A video posted by K Bron John (@kbronjohn) on Aug 15, 2015 at 7:35pm PDT

The session right after lunch was called Advocating for Yourself in the Workplace and it was run by a neurotypical, if I’m not mistaken. Slightly ironic because he made a snap judgement on some people who were colouring while listening. It was handled extremely well, however.

Finally, everyone who was left at the end of the day got together in one room to talk about services and what can be improved for neurodiverse adults. We spoke a lot about doctors not taking us seriously, especially when it comes to chronic pain and mental health issues. We also spoke about police violence. Some good constructive ideas came out of this, but I will let Every1Games disclose it when they are ready.

I was really pleased with being able to attend a free conference and I met some really cool people I hope to stay in touch with. Being an out-of-towner makes it a little more difficult, but through Facebook, I think we can keep the connection and flow of information going.

The team at Every1Games did a great job of making everyone feel comfortable and safe and I’m inspired to see what kind of things I can accomplish locally to build a similar community.

a man sits in an office in front of a computer screen with his heads in his hands, overwhelmed. Image from AutisticExpert.com Interviewing While Autistic 2015

Interviewing While Autistic

I have had 6 in-person job interviews in 2 weeks, with another one scheduled for next week so far – hoping to book some second interviews in there. There are of course, lots of calls, phone screenings and emails. I am, quite frankly, exhausted.

Having to sell yourself constantly and think about it, is tiring. I am constantly questioning in my head, am I sitting properly, is my body language open, am I making adequate eye contact, am I talking with my hands too much, am I smiling enough or too much, did I just say the right thing or the wrong thing, how was that perceived?

Towards the end of an hour, I start losing eye contact – my eyes just want to shut, they feel heavy. So in response, I start blinking, probably too much, but it’s the only way I know how to keep them open. Otherwise I presume I look like I’m falling asleep. Of course, I don’t want to look like I’m falling asleep! I am interested! It’s just fatiguing maintaining these actions.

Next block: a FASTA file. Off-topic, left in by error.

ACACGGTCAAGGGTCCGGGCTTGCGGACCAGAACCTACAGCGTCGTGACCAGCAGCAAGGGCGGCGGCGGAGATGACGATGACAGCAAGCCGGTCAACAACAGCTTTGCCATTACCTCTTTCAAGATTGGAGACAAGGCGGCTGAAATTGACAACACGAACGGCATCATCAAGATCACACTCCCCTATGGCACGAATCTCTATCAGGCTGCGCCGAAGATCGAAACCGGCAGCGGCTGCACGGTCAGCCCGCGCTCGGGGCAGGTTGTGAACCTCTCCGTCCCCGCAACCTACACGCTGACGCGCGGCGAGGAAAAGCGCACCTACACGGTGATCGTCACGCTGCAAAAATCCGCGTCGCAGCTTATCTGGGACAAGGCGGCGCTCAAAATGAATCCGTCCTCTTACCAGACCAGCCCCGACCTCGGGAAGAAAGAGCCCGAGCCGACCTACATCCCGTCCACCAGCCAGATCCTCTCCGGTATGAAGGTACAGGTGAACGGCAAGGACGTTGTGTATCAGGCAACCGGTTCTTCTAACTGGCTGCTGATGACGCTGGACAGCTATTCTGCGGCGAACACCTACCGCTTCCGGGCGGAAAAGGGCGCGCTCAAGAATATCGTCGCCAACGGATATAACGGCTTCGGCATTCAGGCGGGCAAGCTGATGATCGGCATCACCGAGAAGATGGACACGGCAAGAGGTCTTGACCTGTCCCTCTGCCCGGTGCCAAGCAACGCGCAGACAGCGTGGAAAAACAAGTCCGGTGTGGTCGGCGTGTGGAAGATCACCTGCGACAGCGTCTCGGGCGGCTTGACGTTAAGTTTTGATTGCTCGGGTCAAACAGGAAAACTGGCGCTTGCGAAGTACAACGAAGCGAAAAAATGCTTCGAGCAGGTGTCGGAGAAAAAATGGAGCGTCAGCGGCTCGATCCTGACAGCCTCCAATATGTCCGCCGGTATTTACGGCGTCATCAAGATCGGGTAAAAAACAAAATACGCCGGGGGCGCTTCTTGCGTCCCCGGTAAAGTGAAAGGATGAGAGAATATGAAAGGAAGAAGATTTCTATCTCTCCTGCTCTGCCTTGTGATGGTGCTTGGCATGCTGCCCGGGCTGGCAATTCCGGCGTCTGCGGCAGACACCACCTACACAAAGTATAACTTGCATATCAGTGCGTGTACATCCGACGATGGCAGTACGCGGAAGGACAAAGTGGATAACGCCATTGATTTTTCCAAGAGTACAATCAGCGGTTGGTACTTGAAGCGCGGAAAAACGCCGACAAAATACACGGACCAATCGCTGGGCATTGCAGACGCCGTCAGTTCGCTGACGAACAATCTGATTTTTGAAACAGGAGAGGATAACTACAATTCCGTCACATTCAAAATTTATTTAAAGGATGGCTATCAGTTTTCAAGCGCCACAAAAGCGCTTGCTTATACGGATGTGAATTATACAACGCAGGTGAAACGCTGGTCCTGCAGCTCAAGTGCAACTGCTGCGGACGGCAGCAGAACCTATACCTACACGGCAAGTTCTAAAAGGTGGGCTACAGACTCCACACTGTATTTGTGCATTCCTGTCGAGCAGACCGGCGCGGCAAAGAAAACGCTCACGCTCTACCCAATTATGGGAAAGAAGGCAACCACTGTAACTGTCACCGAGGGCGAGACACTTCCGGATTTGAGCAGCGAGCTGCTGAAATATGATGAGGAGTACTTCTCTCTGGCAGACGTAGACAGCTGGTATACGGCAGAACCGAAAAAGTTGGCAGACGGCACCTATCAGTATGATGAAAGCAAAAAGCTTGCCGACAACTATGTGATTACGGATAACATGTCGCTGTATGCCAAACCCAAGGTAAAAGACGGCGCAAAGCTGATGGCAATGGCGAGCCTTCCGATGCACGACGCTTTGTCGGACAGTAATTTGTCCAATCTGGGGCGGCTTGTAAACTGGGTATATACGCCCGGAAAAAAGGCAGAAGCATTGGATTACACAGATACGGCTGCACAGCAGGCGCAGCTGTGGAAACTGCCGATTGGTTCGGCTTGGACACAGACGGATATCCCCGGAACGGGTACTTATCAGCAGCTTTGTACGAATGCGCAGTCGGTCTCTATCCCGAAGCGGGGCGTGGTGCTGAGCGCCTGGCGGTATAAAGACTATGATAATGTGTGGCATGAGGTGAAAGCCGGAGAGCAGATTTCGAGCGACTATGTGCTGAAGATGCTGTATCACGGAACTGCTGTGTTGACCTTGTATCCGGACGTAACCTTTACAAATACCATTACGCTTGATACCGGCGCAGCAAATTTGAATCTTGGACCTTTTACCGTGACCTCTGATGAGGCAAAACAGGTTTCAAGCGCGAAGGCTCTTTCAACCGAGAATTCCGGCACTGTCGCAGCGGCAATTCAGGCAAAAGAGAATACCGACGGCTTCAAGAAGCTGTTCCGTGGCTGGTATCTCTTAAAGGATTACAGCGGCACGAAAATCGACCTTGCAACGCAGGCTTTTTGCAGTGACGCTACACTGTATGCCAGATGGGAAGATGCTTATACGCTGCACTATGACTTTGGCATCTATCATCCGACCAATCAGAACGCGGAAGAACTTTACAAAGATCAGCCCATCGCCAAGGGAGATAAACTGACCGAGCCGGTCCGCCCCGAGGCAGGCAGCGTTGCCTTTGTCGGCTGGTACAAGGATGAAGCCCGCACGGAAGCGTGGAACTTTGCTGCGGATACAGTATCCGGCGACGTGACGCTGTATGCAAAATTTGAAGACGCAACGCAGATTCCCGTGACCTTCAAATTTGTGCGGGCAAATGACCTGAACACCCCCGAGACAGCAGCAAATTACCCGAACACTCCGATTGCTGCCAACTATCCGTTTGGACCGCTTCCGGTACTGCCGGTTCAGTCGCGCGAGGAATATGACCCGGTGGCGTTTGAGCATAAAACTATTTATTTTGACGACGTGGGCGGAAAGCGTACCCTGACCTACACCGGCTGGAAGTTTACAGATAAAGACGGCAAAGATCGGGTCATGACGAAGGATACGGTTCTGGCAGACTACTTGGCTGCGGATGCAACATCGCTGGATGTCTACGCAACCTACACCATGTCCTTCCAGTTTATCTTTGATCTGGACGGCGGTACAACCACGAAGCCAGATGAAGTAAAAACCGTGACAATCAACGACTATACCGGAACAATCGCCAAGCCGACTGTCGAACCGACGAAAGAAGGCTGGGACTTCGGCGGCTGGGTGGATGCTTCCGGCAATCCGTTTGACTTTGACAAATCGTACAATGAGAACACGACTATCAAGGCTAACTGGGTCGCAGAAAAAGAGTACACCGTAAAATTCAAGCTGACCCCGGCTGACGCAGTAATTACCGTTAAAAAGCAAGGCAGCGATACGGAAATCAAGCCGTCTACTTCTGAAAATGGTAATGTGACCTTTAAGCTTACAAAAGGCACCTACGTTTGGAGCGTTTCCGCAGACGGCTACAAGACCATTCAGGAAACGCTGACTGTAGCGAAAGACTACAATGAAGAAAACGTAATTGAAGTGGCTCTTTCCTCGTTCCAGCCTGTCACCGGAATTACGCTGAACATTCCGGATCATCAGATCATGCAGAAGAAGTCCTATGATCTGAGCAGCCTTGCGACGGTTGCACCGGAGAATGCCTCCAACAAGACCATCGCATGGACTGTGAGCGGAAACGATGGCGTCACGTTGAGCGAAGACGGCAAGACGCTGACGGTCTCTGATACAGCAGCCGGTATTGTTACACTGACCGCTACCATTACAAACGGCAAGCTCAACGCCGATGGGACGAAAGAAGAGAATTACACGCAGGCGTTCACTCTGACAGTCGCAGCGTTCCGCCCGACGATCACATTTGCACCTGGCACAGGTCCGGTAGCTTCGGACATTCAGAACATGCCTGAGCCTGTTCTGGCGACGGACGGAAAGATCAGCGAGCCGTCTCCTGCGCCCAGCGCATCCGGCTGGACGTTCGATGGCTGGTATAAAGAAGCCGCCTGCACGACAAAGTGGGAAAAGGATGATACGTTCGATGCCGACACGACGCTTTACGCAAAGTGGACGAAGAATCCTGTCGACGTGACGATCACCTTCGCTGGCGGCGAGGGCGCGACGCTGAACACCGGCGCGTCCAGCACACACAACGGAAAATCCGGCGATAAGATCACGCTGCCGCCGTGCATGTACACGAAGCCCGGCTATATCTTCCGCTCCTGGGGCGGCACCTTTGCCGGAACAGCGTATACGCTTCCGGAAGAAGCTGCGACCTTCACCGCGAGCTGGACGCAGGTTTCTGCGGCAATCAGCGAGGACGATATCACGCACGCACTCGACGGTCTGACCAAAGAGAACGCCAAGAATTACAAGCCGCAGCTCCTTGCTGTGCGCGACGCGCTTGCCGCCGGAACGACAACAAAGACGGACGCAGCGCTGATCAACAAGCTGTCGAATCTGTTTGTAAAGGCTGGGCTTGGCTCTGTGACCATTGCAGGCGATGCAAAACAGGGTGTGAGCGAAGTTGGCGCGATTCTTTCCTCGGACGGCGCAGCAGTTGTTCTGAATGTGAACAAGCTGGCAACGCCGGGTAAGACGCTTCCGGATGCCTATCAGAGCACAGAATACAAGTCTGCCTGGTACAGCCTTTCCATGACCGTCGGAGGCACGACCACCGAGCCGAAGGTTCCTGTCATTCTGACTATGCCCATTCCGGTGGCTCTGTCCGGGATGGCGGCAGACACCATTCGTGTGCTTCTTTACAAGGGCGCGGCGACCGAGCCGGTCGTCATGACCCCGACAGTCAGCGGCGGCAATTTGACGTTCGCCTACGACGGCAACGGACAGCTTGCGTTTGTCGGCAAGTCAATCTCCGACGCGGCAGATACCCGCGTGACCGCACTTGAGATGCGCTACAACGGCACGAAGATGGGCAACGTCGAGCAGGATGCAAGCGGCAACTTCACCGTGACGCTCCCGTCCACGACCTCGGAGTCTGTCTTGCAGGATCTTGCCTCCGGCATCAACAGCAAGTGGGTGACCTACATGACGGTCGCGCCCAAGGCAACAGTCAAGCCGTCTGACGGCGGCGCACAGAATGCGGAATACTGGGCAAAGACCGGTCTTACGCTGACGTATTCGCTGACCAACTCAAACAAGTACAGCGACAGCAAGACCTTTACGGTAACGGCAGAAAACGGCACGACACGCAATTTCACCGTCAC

So I come home and all I want to do is sleep. Instead today, I am writing this now so the feelings are fresh in my mind. I am still fighting to keep my eyes open as I write, “perched”- as my husband says – on my kitchen chair. I look like a little bird squatting, with my feet on the seat, my knees up against my chest. I am almost in a ball, except for my hands out and typing. When I pause and look away from the screen, the world around me has a funny haze around it. I close my eyes at times, to get away from the visual disturbances and continue typing. I know my keyboard so well, I can type with my eyes closed.

What I will probably do, rather than actually sleep, is something “brainless,” which for me means scrolling through Facebook or just sitting in my rocking chair in the quiet. If the weather were warm enough, I would go out back and lie in my hammock, and probably fall asleep there. If I were anxious (though I am not), I would play a “brainless” game like BeJeweled Blitz or LINE Pop to “turn off” my mind. Regardless, I will need some time to relax and recover. Writing helps to some extent, as it helps me clear my mind and organize the many competing thoughts.

As for disclosure in interviews. I don’t have a set strategy for this. I leave it almost up to the spur of the moment. In some places I have felt safe and comfortable enough to disclose right away. In others, I chose not to. I’m not always sure how relevant it always is, as I don’t really ask for tons of accommodation. Some situations are best explained in the moment.

What is great to me is when HR brings it up themselves. I don’t hide myself on the internet. I don’t hide the fact I maintain sites/blogs/Facebook pages devoted to autism. If you do a search of my name, you will get my Huffington Post article. A good HR professional will do a thorough online search, find me and know who I am before even meeting me. Some choose to ask about it in interviews, some don’t. If asked, I will explain.

I don’t think my autism prevents me from doing good work the vast majority of the time, providing no one is concerned about how I get things done. I prefer to work in quiet. I prefer to manage my own time/tasks during the day. This doesn’t mean I can’t function in other situations, but I will definitely do best if left alone in a quiet room. I do not mind occasional conversation, but I do not require as much of it as others do.